When to use fast tracking techniques in project management

fast tracking technique

Fast Tracking is defined as a compression technique of the project program with the aim of concluding the project as soon as possible.

When it comes to managing project planning, Fast Tracking is a well-established technique used to reduce the time needed to complete a given project.

The compression techniques of the project program consist of two steps that should be applied sequentially:

  1. Fast Tracking
  2. Project Crashing

The second step, project crashing, means to add resources to critical path activities.

What is Fast Tracking

Fast Tracking is an advanced project management technique.

To be able to use it, it is necessary to identify all the possible activities on the critical path that have the potential to be performed together instead of sequentially.

In other words, the essential task is to identify specific activities of the critical path that can be executed at the same time.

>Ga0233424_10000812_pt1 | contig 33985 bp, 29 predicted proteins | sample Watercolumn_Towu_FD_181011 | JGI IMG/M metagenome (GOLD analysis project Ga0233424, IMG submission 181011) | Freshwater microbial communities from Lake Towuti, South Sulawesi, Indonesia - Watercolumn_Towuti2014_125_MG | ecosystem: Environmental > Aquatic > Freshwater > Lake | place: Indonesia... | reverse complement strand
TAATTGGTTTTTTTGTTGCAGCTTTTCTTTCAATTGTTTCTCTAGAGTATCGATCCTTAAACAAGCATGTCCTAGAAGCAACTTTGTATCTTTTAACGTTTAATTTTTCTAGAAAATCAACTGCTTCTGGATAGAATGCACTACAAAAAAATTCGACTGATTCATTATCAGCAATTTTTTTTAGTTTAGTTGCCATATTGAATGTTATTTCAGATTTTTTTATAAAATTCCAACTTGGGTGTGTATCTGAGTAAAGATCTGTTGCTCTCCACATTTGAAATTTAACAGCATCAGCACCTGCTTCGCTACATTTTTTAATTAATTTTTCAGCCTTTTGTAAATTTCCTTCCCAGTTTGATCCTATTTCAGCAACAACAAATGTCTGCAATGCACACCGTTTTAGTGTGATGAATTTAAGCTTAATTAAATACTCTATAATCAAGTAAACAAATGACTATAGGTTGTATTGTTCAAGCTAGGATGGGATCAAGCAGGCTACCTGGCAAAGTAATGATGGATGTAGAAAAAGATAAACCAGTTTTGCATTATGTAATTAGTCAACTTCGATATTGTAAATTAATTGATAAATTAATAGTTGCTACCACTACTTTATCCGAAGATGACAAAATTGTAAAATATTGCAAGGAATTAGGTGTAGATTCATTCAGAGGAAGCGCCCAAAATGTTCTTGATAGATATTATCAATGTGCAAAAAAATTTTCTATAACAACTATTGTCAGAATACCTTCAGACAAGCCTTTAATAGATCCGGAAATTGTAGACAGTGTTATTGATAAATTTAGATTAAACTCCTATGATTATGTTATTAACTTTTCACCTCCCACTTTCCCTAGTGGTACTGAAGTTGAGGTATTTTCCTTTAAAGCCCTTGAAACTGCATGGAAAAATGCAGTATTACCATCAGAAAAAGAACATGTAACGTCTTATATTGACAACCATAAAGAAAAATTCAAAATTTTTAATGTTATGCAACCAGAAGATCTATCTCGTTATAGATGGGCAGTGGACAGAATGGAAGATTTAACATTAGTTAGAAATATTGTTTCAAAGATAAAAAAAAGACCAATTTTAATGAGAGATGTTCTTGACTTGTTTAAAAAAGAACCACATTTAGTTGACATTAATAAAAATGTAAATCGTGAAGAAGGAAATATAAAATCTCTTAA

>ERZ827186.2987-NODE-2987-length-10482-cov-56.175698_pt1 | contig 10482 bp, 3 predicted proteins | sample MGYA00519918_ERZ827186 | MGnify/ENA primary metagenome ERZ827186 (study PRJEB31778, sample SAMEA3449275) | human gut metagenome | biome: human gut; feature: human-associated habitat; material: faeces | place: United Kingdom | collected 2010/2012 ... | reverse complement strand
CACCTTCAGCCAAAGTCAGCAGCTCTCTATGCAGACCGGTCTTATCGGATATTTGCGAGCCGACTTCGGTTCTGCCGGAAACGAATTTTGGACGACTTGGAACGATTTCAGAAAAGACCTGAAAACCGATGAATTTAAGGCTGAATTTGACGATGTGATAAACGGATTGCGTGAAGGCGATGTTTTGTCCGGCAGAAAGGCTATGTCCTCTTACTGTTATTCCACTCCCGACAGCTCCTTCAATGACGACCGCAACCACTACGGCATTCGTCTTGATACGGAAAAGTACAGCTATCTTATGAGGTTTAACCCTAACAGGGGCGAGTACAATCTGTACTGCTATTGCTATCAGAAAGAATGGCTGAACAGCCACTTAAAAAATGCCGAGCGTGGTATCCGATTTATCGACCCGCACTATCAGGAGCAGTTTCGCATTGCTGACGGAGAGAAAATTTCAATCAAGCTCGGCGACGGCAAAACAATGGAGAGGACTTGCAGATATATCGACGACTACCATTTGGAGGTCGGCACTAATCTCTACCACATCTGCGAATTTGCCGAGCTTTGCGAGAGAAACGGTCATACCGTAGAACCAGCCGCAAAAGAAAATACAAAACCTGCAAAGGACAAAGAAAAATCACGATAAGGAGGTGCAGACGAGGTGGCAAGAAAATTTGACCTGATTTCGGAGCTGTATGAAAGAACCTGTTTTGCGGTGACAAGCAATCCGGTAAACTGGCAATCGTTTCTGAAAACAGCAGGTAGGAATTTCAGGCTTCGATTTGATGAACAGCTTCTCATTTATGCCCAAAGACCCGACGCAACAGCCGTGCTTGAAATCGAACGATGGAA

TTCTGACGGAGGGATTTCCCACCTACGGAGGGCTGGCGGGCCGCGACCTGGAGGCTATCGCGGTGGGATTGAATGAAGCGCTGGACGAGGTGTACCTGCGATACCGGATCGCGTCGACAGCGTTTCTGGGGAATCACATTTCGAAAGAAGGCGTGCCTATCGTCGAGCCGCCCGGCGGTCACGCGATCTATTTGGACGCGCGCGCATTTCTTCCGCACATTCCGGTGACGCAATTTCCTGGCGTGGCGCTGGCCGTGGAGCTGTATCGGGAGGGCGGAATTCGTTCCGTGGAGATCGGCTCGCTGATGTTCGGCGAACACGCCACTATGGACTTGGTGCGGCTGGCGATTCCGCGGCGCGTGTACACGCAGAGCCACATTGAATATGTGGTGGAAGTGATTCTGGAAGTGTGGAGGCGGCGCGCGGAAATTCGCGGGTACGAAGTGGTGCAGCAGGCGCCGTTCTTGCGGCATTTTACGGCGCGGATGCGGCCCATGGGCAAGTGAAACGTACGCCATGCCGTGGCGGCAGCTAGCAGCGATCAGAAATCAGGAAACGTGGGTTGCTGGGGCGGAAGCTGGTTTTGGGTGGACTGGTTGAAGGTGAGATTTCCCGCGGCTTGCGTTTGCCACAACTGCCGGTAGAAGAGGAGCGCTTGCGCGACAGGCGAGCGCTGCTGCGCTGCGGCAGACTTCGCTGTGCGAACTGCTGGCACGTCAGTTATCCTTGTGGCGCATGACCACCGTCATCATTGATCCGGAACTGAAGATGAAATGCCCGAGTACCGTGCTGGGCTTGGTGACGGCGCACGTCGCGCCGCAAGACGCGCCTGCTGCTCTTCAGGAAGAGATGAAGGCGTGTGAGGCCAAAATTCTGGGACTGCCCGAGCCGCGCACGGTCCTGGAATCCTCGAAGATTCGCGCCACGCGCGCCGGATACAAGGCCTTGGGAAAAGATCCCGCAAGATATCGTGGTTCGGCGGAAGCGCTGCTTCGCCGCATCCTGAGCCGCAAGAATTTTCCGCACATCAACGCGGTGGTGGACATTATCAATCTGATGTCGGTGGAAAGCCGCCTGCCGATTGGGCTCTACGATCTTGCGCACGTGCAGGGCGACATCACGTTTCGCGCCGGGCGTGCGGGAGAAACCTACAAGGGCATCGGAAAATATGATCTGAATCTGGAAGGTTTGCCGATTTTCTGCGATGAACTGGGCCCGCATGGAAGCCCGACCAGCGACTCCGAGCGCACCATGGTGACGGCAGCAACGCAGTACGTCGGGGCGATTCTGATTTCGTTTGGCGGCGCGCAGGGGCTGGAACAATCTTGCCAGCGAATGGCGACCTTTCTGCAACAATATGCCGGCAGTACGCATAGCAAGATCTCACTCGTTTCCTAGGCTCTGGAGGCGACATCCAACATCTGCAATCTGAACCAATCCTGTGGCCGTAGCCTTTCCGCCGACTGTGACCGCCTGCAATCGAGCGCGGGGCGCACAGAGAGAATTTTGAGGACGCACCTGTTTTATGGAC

But what happens in concrete? If two or more critical path activities are performed at the same time, only the longest activity will remain on the critical path, rather than the sum of the duration of the individual activities.

For example, at the beginning of the IT security system project, two of the critical path activities are:

  • Hire a seller of IT security software within 10 days
  • Hire members for the project team within 12 days

You can perform these two activities, considered critical path activities, at the same time.

This means that instead of using 22 days to perform both activites, the maximum duration for both activities is now reduced to 12 days. This is because the longest critical path activity is the recruitment of members for the project team.

It will thus be possible to deliver the project 10 days before.

Perhaps the case taken for example may seem trivial but a simplification was essential. In reality, at first glance, it may seem that we can not work on any activity in parallel. This is why sometimes it is necessary to think creatively.

In cases where the assets have different resources, it is possible to start one before the other ends.

Where activities depend on each other, it is possible to perform a risk assessment in order to see how fast it is possible to start the second activity. It will be necessary to take into account the fact that the employee activity has not been completely completed.

Where the risk is not too high, the opportunity to anticipate the program by a few days could be easily managed.